be established by analytical means. The nonlocal part concerning the branch yβ
will be proven using our rigorous numerical method.
4.1 Analytical results
Since our focus with this publication is on the rigorous numerical method for periodic
solution continuation rather than the analysis of the pulse-harvested Hutchinson
equation, we will skip many of the details for the proofs of the analytical parts and
refer the reader to relevant background to fill in the gaps. The first result concerns
the hyperbolicity of the equilibrium solution y= 0 in (38)–(39). The following can
be proven by linearizing (38)–(39) about y= 0 and using the theory from [5, 6].
Lemma 11. Define β=eαu . The equilibrium solution y= 0 is hyperbolic if
β6=β. When β=βthe centre fibre bundle is one-dimensional.
Lemma 12. Let {βn:nN}be a convergent sequence of parameters and suppose
yβnis a sequence of nontrivial periodic solutions of period ufor parameter βn. If
yβn0then βnβ.
1Here, continuity is with respect to the supremum norm on the function space consisting of bounded
φ:RRthat are continuous from the right with limits on the left.
17
Proof # r τ T Proof runtime (seconds) u1β
1 3/10 1/10 1 79.7391 10 0.7408
2 1 1/2 1 22.9848 2 0.6065
3 1 1/4 1 63.2405 4 0.6065
4 2 1/2 1 460.1527 2 0.1353
5 3/10 7/5 2 157.4058 10 0.5488
6 3/10 7/5 3 327.9192 15 0.4066
7 1 3/2 1 20.3223 2 0.6065
8 1 5/3 1 33.3345 3 0.6065
Table 1: Parameters (r, τ, T ) for the rigorous branch continuation of the pulse-harvested
Hutchinson equation for Theorem 10. The function run proofs.m uses Proof # refer-
ences. Runtimes are for a machine with an AMD Ryzen 5 3600XT CPU and 16gb of
DDR4 memory. Larger values of u1result in generally slower proofs because the dimen-
sion of the system being handled is larger: for example, proofs far away from βinvolve
matrices of size u1(N+ 1) ×u1(N+ 1). Smaller values of βalso require more computa-
tion time because a longer section of the branch of periodic solutions must be computed
and validated, namely for β[ββtol,1].
Proof. Suppose not; let limn→∞ βn=b6=β. Let S(·, β ) : XXdenote the
time umap starting from initial time t0= 0 at parameter β, where Xis the set of
right-continuous functions with limits on the left with domain [1,0] and codomain
R. This map is C1[5] and its differential at y= 0 is the monodromy operator.
Since b6=β, the equilibrium y= 0 is hyperbolic so 1 is not an eigenvalue of
DS(0, b). Since the latter is compact, it follows that DS(0, b)Iis a Banach space
isomorphism, which implies that the equation S(y, β) = yhas a unique C1solution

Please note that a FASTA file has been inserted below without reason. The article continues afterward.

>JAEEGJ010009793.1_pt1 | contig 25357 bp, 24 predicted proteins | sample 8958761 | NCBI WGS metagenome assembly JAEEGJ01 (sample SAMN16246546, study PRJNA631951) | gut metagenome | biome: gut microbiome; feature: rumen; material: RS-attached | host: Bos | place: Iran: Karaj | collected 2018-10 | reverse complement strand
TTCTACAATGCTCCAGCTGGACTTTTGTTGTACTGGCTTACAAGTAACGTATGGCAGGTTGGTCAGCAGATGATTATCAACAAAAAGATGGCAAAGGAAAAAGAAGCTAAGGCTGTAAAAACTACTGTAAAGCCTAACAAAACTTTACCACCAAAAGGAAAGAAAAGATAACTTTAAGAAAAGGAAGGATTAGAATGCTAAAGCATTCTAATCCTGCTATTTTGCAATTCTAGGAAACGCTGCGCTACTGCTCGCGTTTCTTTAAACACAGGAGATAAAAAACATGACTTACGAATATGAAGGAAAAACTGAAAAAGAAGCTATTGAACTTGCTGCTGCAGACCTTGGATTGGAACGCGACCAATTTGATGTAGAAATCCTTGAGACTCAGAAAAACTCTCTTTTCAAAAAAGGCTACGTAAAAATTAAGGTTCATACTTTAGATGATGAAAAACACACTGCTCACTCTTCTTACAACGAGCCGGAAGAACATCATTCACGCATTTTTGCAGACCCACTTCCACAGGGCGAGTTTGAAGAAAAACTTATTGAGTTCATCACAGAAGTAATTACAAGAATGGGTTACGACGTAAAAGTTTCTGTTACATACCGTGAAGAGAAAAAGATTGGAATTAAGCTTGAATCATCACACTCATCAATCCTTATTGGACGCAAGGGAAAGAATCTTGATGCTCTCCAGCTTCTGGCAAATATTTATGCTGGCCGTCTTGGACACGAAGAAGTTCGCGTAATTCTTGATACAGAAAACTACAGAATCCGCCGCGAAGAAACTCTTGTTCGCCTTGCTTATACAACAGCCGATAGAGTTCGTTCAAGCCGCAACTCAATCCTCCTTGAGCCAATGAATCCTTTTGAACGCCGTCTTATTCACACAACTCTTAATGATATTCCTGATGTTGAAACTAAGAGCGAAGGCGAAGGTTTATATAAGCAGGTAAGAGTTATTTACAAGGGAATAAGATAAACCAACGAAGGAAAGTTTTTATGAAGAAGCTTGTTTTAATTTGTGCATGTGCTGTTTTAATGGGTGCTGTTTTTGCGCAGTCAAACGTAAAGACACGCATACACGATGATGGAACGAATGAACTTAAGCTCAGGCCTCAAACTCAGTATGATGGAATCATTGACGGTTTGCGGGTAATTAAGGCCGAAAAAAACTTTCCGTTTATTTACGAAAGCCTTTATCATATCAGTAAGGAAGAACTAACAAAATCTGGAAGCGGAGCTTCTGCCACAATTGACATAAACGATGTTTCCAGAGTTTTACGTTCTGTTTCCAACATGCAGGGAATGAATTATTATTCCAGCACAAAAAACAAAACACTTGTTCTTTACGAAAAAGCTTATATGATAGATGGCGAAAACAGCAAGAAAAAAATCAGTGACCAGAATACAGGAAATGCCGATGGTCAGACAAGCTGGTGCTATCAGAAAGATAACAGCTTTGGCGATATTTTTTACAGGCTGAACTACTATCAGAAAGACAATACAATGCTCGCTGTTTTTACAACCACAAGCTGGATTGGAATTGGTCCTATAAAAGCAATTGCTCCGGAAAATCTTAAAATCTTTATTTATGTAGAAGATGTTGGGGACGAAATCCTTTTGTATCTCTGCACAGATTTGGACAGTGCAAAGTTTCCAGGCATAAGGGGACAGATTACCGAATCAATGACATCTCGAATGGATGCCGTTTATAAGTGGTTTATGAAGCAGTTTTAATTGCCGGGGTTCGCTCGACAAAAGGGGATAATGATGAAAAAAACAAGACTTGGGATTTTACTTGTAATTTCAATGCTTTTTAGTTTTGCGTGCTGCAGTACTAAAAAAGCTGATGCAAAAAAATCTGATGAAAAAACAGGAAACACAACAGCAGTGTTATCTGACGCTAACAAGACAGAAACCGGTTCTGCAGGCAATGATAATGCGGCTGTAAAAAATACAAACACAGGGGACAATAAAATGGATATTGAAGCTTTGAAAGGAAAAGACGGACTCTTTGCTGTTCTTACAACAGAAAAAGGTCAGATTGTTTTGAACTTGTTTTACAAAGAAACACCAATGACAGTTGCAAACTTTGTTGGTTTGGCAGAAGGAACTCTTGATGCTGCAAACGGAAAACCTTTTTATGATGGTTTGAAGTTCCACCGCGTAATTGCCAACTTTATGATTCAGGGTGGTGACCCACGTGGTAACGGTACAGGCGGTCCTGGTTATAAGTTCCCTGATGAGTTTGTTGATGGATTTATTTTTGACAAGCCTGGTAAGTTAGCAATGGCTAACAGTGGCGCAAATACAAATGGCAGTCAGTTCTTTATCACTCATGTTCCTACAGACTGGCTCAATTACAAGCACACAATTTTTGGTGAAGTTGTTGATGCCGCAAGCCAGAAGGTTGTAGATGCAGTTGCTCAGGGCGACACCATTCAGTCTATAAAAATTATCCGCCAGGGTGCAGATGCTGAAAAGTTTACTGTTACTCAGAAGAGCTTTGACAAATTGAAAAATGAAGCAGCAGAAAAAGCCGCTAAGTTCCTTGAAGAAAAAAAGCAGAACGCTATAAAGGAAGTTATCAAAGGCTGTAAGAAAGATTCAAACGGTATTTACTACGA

curve (yβ, β) defined on a neighbourhood of β=b. This is a contradiction, since
S(0, β) = 0 for all βRbut we know that S(yβn, βn) = yβn.
The next result concerns the (essential) sign-constancy of solutions. Its proof is
simple and omitted.
Lemma 13. If β[0,1], every solution of (38)(39) is eventually either strictly
positive, strictly negative, or zero. In particular, every periodic solution is either
strictly positive, strictly negative, or identically zero.
Lemma 14. If β < eαu then:
y= 0 is the global attractor in R+;
any nontrivial periodic solution ysatisfies inftRy(t)1 + (αu)1log(β).
Proof. If yis a nonnegative solution, then ysatisfies the impulsive integral inequality
y(t)y(0) + Zt
0
αy(s)ds, t /uZ
y(t) = (β1)y(t), t uZ.
Solving this with the impulsive Gronwall-Bellman inequality [1], we get y(u)
eαuβy(0) < y(0). It follows that for any initial condition y(0) >0, we have
limn→∞ y(nu) = 0 for integer n. On the other hand, y(nu +t)eαuy(nu) for
t[0, u). These two facts together imply limt→∞ y(t) = 0, so y= 0 is the global
attractor as claimed.
To prove the other claim, first observe that by Proposition 1, any nontrivial
periodic solution must have its period be an integer multiple of u. Suppose the
period of such a solution is ku for some kN. Let C= inf t[0,ku]y(t). Since we
18
have already proven that y= 0 is the global attractor in R+, any nontrivial periodic
solution must be strictly negative by the previous lemma. It follows that |y(t)| ≤ C.
Let w(t) = y(t). Then
w(t)w(0) + Zt
0
αw(s)(1 + C)ds, t /uZ
w= (β1)w(t), t uZ.
Applying the Gronwall-Bellman inequality again, we get w(ku)w(0)βkeαku(1+C).
But since w(ku) = w(0) by periodicity, this implies 1 (βeαu(1+C))kand, con-
sequently, C≥ −1(αu)1log β. Since |y(t)| ≤ Cand yis negative, we get
y(t)≤ −C1 + (αu)1log β, as claimed.
Lemma 15. The solution y= 0 undergoes a transcritical bifurcation with a branch
of nontrivial periodic solutions yβof period uat β=β. There is a neighbourhood
URof zero such that for |ββ|small, the only solutions y:RRthat are
defined for all time and contained in Uare the trivial solution and yβ.
Proof. At β=β, we know the centre fibre bundle is one-dimensional. The dy-
namics on the centre manifold can be computed using the theory from [6]; they are
given to quadratic order by
˙z=αφ(t1,0)z2+O(z3), φ(t) = eαu[bt
uc− t
u].
Since the quadratic term is strictly negative, the associated quadratic coefficient
of the time umap restricted to the parameter-dependent centre manifold does not
vanish. On the other hand, the dominant Floquet multiplier of y= 0 (in fact,
the only Floquet multiplier) is given precisely by µ(β) = βeαu. This crosses the
unit circle transversally at β=β. It follows that a transcritical bifurcation occurs
at β=βin the parameter-dependent centre manifold at the level of the time u